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Have you ever tried going to a dark spot, away from city lights to look at the sky from there? You’ll be amazed at the range of colors and brightness variations of stars in the night sky.  Can you guess the number of stars you can see in a very dark sky?  Do you think you can see millions of stars? No!  At the most you can see about six thousand stars in the sky. That means you probably can’t see more than three thousand stars at any given time! Strange, but true!

When you look up in a dark sky you will see stars of many different hues – bluish white, bright white, bright red, orange, yellow and several other colors in between. Some stars visible to naked eye are extremely bright, while a large number of the stars are faint. But have you wondered if these stars had any names?

Most of the bright stars in the sky, that you can see even from a light-polluted city sky have proper names. In India, many of these stars were named thousands of years ago and the same names are in vogue today. The names of twentyseven asterisms (stars, or groups of stars) starting with Ashwini, ending with Revathi which are part of the twelve constellations in the zodiac have existed for more than four thousand years. By the way, many of the stars from this list of Indian asterisms are not very bright but they were named because they helped ancient Indians to formulate their calendar based on the movement of Sun and the Moon in the background of these stars.

Apart from these, names in Indian languages are available to few other bright stars outside the zodiac as well. The pole star, called ‘Dhruva’ is probably the most well known of such stars. The word ‘Dhruva’ (ध्रुव)  in Samskrta means ‘constant’, ‘firm’ etc.  This is a very apt name because the position of this star in the sky never changes and stays constant.  The Pole star is a not an exceptionally bright star, but is a notable star because of its position it occupies in the sky. All stars in the sky appear as though they rotate around it. The Pole star never rises or sets, nor does it show any kind of movement in the sky. If you were at the North Pole, you would see the Pole star directly overhead, and all other stars go around, never rising or setting. However due to the precession of Earth’s orbit, the Pole star 4000 years ago, is not the same Pole star we have today; but tat is another discussion altogether!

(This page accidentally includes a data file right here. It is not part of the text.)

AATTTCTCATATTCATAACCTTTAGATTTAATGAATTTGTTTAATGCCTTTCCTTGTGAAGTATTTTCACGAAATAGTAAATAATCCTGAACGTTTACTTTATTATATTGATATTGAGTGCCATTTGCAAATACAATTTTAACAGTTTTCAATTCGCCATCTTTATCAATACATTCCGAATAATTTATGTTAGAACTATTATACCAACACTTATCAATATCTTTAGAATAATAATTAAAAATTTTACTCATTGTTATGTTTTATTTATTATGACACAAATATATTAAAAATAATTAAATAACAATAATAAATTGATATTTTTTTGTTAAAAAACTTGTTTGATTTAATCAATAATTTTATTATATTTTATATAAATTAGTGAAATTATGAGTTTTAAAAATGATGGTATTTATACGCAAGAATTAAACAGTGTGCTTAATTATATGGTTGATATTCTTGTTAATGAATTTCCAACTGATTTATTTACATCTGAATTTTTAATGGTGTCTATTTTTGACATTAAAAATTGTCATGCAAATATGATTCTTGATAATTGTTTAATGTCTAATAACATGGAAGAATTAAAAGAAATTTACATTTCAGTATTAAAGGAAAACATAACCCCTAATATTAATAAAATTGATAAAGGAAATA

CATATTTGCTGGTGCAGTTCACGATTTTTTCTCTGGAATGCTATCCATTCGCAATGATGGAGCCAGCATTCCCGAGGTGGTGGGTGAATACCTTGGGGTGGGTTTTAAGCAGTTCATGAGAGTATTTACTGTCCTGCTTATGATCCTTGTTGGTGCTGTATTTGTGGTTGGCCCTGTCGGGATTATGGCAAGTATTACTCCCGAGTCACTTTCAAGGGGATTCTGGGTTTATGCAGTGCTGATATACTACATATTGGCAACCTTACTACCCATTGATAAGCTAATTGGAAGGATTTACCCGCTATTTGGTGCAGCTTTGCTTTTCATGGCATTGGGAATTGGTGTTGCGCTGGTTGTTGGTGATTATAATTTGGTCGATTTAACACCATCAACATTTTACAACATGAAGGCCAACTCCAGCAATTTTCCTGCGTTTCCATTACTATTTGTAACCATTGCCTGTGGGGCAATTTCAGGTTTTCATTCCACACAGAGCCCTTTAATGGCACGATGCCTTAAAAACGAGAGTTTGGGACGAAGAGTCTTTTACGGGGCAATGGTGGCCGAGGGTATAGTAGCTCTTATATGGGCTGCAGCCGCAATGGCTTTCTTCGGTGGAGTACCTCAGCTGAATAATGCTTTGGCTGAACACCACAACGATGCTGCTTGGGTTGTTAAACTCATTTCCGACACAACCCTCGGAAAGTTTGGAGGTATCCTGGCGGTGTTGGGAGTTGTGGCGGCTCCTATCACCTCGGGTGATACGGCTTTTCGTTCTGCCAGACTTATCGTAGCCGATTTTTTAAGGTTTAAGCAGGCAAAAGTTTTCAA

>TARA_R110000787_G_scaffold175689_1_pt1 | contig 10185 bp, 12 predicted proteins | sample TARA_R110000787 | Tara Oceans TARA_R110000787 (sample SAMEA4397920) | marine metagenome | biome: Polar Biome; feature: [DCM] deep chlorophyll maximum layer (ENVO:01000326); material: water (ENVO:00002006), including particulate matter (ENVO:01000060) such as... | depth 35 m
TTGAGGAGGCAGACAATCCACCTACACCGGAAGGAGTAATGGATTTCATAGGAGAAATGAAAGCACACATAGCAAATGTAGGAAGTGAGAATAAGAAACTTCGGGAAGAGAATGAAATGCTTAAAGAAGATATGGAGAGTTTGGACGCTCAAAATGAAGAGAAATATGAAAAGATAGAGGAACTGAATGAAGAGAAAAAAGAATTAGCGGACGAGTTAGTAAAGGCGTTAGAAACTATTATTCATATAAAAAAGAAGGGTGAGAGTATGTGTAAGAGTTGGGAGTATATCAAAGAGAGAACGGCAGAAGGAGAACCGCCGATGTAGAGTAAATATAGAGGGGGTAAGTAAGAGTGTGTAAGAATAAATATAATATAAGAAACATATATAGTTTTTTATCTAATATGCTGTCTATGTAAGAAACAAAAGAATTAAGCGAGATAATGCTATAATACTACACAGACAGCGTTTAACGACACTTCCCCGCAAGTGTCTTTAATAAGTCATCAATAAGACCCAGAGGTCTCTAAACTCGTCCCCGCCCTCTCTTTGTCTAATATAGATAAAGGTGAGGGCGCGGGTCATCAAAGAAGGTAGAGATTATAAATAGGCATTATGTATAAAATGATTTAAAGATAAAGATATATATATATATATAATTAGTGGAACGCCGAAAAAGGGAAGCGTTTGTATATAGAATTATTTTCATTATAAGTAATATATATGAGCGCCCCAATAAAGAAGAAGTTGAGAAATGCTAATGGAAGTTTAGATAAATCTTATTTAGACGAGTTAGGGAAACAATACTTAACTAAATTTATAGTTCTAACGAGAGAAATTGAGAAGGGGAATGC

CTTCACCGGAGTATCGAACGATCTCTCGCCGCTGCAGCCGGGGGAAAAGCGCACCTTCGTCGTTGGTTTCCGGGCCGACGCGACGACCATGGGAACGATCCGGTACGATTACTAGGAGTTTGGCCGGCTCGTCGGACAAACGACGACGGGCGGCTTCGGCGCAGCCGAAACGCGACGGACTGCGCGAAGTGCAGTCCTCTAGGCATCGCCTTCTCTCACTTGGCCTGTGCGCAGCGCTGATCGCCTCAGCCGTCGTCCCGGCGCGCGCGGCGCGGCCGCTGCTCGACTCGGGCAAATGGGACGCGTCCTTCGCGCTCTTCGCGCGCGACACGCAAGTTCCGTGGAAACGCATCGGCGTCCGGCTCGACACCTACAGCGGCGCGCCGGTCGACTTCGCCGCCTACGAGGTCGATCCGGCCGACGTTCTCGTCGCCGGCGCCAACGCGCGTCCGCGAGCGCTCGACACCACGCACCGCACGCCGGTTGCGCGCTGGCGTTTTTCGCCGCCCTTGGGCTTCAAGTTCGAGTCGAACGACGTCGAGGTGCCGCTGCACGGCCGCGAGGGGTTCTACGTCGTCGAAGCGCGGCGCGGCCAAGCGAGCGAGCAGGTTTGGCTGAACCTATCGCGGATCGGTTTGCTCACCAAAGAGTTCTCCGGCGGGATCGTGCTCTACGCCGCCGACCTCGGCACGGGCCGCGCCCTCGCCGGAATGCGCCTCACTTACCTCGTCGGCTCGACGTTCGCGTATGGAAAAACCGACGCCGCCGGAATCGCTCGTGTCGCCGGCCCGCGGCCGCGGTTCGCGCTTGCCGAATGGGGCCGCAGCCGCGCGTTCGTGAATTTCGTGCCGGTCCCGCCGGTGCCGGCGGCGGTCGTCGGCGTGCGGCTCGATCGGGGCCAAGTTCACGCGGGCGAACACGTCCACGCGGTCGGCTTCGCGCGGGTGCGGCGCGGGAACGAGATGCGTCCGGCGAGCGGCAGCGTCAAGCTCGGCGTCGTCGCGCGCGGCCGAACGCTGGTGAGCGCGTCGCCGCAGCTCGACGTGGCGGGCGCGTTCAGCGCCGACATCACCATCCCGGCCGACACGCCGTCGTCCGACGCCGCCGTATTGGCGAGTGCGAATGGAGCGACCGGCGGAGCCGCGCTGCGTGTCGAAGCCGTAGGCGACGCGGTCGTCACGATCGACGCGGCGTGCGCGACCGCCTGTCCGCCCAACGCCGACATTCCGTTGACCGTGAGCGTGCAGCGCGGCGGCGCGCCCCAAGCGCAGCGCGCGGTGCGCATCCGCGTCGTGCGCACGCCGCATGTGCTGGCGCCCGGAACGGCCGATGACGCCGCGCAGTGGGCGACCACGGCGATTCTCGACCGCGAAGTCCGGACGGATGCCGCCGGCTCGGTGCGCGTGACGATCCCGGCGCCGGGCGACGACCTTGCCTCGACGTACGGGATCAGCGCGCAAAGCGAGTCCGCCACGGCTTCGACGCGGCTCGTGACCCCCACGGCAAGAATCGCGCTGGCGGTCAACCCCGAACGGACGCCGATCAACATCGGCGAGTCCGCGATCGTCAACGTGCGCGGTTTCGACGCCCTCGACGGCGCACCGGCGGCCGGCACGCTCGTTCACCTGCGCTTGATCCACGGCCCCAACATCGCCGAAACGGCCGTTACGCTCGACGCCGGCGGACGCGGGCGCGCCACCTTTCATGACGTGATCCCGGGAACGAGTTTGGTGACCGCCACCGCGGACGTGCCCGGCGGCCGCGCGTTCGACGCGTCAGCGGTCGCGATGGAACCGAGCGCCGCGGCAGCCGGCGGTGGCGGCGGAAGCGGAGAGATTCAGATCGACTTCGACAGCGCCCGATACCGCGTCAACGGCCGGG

The Constellation of Orion

Many of the star names in English are taken from their Roman or Greek names. A large number of star names in English also come from Arabic. For those stars for which there is no native Indian name, Indian stargazers use their international (English) names.

For those stars that don’t have proper names, there is another way of nomenclature. The sky is divided into 88 constellations. Constellations are imaginary star patterns in the sky. Some constellations actually resemble what they are supposed to resemble, and for some constellations, you must have an extremely eccentric imagination to relate a constellation to the figure it is supposed to mean! But that is beside the point.  Any star you that you can see, belongs to one constellation or the other. The brightest star in a constellation is normally denoted by the Greek letter alpha, the second brightest beta, the third brightest gamma and so on. Thus, the brightest star in the constellation of Centaur would be called Alpha Centauri; the second brightest star in the constellation Leo would be called Beta Leonis. In this system, the Pole star would be called Alpha Ursa Minoris, because it is the brightest star in the constellation of Ursa Minor. Thus every star that has a proper name also has a name based on the constellation and the brightness of the star within the constellation it belongs to.